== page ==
Omniscience In The Garden

Sunflowers are the embodiment of familiarity and cheerfulness. But there is something slightly oppressive about that huge omniscient eye. Illustration by Dan Salmieri

Thanks to Charlotte Mendelson for perspective on the biggest flower we know, the flower that seems to know all:

On Sunflowers, with Love and Hate

I remember vividly the first time I saw a sunflower. It was during a family holiday in my childhood, in the middle of a hangry evening walk to a crêperie in the dullest part of rural France. We rounded a corner, and there it was, blazing against a bright blue sky, with uncountable numbers of siblings: big, comforting golden petals, head like a dinner plate, all modestly looking down: the Princess Diana of oil-producing agronomy. Who could not be charmed by such a look of shy self-protection? I, too, hated the sun, had too many sisters (one). The sunflower seemed almost human, just like me.

On closer acquaintance, sunflowers came to seem lovelier still. Unlike other, fancier-sounding plants—lady’s mantle, love-lies-bleeding, guelder rose—the sunflower, without apparent effort, conjures up a world of warmth and light with two and a half simple syllables. And its face is, in a mathematical sense, perfect. I only dimly understand the golden ratio, but I know that the sunflower exhibits it: the spiral symmetry of its seeds is reminiscent of a human fingerprint and follows the Fibonacci sequence, with each seed set at an angle from its neighbor, to allow for maximum seed quantity. Its patterns are also reassuringly consistent: from the heat of Tuscany to humid central Ukraine, the sunflower usually has fifty-five, eighty-nine, or a hundred and forty-four petals. Which other human-height flower can claim that?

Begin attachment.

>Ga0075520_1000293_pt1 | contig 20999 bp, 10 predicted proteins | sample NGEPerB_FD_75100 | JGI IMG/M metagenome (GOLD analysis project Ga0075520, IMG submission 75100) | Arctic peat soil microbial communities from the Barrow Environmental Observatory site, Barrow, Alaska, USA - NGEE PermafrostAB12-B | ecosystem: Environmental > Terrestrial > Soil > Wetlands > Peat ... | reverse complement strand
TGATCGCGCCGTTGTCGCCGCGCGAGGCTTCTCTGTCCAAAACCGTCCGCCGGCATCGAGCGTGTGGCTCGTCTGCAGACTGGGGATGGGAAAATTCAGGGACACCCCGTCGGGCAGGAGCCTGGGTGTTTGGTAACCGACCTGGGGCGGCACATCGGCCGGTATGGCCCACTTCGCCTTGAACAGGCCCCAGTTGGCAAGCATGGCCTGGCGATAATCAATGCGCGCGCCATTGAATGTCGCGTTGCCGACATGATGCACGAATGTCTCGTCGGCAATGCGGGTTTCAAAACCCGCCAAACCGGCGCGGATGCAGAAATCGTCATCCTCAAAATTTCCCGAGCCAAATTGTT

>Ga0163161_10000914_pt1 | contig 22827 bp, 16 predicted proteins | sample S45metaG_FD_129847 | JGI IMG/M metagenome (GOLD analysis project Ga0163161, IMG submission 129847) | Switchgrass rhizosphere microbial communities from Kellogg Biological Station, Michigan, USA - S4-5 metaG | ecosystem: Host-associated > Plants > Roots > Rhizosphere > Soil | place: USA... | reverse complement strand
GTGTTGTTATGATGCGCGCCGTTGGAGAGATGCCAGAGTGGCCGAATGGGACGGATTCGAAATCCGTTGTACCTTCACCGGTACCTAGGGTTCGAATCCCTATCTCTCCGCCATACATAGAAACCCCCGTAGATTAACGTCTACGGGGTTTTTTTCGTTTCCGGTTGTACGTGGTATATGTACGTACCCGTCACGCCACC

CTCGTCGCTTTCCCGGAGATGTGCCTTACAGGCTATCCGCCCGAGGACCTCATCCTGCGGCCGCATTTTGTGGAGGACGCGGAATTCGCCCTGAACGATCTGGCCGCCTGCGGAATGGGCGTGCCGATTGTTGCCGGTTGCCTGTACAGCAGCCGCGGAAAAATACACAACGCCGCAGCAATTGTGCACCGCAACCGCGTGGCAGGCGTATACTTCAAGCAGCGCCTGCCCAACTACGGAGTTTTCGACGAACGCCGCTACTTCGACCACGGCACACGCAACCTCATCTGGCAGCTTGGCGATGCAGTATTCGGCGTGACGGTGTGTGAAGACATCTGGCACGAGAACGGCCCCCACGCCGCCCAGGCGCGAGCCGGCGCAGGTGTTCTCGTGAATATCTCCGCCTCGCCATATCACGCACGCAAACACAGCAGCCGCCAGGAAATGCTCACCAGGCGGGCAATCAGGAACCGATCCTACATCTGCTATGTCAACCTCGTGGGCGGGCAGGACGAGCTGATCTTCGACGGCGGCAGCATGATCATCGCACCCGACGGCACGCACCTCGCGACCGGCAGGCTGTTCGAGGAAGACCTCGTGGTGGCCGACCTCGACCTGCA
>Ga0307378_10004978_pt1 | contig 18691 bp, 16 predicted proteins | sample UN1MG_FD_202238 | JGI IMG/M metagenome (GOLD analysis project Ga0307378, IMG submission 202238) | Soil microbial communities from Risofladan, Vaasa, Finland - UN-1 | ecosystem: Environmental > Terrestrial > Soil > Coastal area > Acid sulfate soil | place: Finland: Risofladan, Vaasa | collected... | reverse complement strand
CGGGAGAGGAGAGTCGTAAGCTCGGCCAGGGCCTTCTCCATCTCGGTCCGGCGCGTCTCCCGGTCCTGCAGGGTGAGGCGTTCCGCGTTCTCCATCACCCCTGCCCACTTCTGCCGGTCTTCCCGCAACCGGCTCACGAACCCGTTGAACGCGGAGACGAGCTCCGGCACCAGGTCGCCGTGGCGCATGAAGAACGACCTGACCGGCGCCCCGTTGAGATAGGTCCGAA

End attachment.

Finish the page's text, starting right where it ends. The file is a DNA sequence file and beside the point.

That sunny yellow is the embodiment of cheerfulness, but, unlike its closest happy-plant rival, the gerbera daisy, it isn’t cursed with Volkswagen Beetle overbranding or with that terrible range of sugar-colors (tartrazine orange, Nerds scarlet, Pepto Bismol pink). Maybe that’s why the sunflower is such a familiar sight; what flower is as easily recognized? It is the face we all remember, the archetype of a flower. Any young child, however ungifted, can manage its portrait: sturdy stalk, round middle, yellow scribble round the edge—voilà, it’s done. My school emblem was a sunflower, embossed in velvety abstract on our sweatshirts; even now I’ll buy a bunch for an old schoolmate, for some hilarious light triggering.

Other plants loll around, good for nothing except a couple weeks of decorativeness. The sunflower has always been so hardworking, so uncomplaining. Pollinators love them; bees can shelter in their dried-out hollow stems; even their petals can be eaten. Soppier plants die at the first sign of chill, but sunflowers can last into fall…

Read the whole essay here.

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